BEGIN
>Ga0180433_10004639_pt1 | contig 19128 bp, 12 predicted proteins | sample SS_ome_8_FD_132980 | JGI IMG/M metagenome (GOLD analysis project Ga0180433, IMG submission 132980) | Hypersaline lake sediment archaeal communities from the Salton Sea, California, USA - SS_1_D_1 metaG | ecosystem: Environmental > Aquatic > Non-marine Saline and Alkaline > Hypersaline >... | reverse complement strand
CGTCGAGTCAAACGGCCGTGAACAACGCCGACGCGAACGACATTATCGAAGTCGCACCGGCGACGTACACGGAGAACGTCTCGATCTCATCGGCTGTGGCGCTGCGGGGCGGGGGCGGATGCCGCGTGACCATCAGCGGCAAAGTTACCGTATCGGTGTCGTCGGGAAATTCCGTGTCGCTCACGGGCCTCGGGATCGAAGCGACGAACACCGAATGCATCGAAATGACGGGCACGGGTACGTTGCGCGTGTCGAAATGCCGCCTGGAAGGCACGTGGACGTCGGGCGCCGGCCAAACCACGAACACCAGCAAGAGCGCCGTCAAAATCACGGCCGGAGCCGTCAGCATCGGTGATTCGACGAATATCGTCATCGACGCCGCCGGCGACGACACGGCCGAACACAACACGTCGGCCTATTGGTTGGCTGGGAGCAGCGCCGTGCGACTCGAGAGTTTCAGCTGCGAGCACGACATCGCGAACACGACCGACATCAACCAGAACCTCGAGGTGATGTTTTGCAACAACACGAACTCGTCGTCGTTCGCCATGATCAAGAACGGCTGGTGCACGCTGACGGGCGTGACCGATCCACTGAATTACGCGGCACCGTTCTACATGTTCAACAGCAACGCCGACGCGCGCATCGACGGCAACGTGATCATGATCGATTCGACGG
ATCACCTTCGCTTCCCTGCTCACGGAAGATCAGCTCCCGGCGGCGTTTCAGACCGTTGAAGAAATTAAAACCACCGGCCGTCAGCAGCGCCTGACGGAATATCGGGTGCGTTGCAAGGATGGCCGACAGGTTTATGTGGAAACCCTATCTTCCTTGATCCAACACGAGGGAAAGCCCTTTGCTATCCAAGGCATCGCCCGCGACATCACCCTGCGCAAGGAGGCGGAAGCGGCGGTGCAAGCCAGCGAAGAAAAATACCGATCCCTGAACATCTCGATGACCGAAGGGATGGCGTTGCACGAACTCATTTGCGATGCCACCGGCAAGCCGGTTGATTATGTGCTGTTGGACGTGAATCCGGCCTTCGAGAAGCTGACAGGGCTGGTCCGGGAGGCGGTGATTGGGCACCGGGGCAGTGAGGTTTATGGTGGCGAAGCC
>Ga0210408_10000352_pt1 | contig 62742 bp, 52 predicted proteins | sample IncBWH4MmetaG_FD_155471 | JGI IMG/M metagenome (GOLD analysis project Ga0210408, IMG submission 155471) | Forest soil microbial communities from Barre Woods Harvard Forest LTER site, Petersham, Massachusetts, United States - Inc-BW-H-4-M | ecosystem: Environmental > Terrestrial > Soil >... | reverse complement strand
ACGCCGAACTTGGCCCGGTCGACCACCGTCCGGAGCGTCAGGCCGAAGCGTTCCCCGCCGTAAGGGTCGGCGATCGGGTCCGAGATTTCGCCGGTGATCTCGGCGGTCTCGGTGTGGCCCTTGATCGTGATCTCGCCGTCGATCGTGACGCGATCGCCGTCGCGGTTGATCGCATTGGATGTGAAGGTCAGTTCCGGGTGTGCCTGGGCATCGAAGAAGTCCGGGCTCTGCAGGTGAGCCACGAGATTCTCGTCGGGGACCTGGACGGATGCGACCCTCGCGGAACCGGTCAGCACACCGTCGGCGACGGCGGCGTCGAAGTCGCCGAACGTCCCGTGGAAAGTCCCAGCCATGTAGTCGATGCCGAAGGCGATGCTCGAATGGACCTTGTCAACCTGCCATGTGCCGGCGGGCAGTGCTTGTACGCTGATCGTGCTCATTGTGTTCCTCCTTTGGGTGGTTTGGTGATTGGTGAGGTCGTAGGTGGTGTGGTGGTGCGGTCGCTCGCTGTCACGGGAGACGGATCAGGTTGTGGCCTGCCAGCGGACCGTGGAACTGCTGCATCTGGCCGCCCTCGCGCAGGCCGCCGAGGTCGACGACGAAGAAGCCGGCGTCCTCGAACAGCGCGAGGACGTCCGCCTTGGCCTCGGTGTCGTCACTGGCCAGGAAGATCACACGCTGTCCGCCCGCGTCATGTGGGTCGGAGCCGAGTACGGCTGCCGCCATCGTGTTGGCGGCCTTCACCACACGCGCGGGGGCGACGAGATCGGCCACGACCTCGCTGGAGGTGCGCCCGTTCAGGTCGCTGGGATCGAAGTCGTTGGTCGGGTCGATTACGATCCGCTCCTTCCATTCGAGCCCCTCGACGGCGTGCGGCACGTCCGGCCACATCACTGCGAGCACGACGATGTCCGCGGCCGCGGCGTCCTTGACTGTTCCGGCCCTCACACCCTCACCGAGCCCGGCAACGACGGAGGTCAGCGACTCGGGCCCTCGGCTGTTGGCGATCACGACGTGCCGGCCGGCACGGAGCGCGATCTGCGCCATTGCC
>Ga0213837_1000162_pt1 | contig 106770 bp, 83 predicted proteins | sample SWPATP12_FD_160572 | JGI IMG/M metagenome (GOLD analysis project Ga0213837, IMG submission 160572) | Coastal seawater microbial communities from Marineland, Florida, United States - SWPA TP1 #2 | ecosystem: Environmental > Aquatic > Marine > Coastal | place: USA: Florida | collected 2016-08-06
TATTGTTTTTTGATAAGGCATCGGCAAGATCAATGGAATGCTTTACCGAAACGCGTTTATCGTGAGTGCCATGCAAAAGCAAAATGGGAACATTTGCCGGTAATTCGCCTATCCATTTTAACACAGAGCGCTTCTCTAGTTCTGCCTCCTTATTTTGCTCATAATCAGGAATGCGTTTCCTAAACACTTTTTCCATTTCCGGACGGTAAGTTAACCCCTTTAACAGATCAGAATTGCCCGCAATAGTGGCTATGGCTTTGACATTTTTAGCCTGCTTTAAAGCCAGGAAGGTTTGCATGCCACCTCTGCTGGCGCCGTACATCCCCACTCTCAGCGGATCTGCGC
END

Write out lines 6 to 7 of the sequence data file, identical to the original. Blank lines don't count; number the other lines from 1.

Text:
>Ga0213837_1000162_pt1 | contig 106770 bp, 83 predicted proteins | sample SWPATP12_FD_160572 | JGI IMG/M metagenome (GOLD analysis project Ga0213837, IMG submission 160572) | Coastal seawater microbial communities from Marineland, Florida, United States - SWPA TP1 #2 | ecosystem: Environmental > Aquatic > Marine > Coastal | place: USA: Florida | collected 2016-08-06
TATTGTTTTTTGATAAGGCATCGGCAAGATCAATGGAATGCTTTACCGAAACGCGTTTATCGTGAGTGCCATGCAAAAGCAAAATGGGAACATTTGCCGGTAATTCGCCTATCCATTTTAACACAGAGCGCTTCTCTAGTTCTGCCTCCTTATTTTGCTCATAATCAGGAATGCGTTTCCTAAACACTTTTTCCATTTCCGGACGGTAAGTTAACCCCTTTAACAGATCAGAATTGCCCGCAATAGTGGCTATGGCTTTGACATTTTTAGCCTGCTTTAAAGCCAGGAAGGTTTGCATGCCACCTCTGCTGGCGCCGTACATCCCCACTCTCAGCGGATCTGCGC